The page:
May 2, 2005
Jack Vinson gives a good roundup of why social software can succeed in KM efforts.
The point of epiphany for me?
In relation to this, there is the recognition that you are not just a contributor OR reader. You are both. Contributors get their ideas by reading what others have to say. And without readers, I doubt that the authors would be able to keep up their passion for the material.
There is much less sense of hierarchy in the social world. Anyone can provide feedback or comments to anyone else. In the corporate settings, people tend to be more aware of who is listening and modify what they have to say.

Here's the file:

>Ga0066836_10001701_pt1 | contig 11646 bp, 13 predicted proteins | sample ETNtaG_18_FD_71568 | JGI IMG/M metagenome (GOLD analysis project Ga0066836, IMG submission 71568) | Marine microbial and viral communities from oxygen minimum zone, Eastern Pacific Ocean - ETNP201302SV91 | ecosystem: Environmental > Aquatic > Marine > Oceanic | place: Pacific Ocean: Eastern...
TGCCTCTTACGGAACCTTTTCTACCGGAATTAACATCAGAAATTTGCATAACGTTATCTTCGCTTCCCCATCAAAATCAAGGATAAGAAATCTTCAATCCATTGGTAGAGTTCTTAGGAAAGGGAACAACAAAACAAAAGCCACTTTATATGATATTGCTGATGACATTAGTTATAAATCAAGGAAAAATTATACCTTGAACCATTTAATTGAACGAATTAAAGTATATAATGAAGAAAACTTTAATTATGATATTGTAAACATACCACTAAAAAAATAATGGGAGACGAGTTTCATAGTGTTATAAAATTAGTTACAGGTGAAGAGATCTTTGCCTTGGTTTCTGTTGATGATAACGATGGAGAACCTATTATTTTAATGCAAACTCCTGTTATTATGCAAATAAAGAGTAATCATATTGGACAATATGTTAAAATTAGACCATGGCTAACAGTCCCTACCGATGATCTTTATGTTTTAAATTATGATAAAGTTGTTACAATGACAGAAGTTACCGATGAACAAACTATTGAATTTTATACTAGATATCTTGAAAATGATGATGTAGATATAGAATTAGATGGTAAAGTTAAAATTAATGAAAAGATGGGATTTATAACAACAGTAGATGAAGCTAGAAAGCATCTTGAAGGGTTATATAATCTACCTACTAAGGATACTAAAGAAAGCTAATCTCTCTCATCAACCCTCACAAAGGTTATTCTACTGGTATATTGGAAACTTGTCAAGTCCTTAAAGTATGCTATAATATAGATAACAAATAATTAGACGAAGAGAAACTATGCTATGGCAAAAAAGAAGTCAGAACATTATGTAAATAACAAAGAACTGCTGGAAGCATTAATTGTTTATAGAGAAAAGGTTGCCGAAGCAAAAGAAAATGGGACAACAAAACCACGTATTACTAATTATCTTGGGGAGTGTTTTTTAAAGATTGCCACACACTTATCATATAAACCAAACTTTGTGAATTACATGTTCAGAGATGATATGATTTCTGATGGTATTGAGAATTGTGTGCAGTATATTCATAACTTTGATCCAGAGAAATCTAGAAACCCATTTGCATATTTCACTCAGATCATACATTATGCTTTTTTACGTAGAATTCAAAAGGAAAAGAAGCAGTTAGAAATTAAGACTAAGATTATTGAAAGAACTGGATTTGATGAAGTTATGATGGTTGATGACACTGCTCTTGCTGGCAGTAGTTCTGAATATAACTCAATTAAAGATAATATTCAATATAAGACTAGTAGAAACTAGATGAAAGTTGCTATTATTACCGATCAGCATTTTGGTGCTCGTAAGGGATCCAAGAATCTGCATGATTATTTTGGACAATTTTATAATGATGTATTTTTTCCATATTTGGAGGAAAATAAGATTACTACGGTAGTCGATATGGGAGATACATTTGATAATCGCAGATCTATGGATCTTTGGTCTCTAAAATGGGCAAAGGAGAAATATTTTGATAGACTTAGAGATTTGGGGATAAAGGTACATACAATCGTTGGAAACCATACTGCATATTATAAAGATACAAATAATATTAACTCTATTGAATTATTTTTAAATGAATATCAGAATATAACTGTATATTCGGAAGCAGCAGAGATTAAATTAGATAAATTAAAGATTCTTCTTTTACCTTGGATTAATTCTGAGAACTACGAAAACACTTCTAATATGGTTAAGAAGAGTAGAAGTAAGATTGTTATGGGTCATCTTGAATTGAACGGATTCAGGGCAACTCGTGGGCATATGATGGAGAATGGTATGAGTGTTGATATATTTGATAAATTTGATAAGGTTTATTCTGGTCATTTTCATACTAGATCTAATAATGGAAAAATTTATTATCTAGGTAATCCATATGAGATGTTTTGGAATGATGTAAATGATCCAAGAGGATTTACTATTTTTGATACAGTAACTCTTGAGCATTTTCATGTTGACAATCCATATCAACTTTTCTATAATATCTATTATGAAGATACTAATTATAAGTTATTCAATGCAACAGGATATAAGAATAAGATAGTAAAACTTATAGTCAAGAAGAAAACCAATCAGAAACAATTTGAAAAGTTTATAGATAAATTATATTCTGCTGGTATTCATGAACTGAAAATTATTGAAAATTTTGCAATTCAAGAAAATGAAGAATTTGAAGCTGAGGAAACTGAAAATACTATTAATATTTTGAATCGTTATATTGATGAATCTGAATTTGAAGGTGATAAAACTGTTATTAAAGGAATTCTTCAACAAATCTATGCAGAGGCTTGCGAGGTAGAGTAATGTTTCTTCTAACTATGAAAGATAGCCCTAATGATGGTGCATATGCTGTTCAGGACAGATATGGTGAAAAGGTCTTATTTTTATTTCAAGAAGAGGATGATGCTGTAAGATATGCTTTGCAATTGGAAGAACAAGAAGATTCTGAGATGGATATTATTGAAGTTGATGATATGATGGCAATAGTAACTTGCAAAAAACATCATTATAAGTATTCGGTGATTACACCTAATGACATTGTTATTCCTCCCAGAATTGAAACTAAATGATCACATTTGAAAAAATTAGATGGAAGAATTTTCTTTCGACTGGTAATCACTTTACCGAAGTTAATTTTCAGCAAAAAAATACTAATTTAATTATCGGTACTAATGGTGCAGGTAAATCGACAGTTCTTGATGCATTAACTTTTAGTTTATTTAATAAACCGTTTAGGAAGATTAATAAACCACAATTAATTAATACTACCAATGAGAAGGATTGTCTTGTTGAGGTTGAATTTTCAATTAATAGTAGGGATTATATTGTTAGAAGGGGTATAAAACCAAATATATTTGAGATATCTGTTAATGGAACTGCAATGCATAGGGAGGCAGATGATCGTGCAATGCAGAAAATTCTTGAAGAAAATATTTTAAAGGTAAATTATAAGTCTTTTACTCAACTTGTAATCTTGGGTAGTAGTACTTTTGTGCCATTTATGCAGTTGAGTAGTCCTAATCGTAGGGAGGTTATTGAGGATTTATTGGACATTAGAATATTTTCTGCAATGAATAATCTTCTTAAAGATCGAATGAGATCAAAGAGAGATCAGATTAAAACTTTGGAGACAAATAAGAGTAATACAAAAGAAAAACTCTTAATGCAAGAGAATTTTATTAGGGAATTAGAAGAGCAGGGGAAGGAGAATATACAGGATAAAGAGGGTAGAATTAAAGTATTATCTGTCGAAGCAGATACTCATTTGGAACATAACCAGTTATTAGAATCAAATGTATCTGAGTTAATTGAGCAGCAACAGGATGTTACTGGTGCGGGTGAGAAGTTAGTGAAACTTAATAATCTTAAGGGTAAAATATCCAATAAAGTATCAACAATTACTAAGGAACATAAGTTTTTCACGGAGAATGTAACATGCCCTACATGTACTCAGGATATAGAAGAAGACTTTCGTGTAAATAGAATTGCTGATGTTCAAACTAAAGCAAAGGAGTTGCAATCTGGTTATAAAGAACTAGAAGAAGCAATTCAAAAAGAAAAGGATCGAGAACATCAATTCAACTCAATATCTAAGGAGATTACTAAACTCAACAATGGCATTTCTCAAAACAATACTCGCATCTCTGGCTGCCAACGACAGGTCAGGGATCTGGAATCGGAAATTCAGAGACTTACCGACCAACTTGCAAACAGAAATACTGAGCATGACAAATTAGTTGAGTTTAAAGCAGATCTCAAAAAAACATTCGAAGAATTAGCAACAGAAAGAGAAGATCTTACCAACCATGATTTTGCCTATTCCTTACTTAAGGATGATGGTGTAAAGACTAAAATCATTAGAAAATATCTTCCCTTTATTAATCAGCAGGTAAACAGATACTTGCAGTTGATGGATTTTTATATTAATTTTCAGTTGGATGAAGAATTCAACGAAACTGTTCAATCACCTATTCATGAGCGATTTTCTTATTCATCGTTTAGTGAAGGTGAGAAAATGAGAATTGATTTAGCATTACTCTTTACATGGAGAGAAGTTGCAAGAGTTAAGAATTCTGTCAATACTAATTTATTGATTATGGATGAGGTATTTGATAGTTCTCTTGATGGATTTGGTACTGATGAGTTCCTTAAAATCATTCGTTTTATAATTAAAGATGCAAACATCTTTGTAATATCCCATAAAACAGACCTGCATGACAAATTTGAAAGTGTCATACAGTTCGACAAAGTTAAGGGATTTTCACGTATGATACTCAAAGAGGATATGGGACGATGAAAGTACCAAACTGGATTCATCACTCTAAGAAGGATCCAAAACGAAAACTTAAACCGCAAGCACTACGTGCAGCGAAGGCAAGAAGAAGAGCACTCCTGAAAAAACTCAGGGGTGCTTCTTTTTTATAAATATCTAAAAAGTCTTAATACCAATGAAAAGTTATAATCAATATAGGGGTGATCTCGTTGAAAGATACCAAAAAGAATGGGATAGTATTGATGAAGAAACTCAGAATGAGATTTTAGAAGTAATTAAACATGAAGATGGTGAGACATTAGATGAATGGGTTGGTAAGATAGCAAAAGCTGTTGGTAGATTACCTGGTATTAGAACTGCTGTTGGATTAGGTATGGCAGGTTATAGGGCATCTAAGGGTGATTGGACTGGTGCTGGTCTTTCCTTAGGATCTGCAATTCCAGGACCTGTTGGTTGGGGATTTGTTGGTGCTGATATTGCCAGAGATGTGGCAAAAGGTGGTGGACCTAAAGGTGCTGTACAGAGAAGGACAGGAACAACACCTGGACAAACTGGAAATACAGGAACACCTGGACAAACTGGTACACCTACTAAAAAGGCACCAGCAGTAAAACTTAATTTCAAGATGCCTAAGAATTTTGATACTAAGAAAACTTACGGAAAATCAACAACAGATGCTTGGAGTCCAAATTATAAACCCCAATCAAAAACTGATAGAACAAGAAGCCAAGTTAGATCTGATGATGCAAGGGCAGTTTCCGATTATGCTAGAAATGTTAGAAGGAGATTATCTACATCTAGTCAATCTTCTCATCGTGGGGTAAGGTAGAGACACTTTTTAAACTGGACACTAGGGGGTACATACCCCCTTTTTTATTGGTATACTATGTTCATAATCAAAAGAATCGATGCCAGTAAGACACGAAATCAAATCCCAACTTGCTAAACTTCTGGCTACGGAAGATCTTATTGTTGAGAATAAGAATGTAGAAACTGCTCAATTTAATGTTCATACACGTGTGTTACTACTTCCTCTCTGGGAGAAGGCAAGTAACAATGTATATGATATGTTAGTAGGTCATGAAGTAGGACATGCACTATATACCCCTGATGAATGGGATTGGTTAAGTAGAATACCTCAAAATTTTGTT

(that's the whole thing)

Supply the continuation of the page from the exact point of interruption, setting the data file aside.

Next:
But, as is typical of me, I think of what or who it could include. Sure social software would never capture "tacit knowledge" , the level of competence that is called "Unconcious competence" that is passed on by observation rather than actual coaching. These systems can however point and connect people, so that when they meet face to face they can actually get to level four.
The other issue is that the people who would benefit most from this are people who are open to these systems and have the time, willingness and resources to access such systems. So, people who are not literate in the lingua franca of the net, English, will have their knowledge continued being lost. People who are not very good at expressing by writing like some learners would also lose from sharing and gaining.
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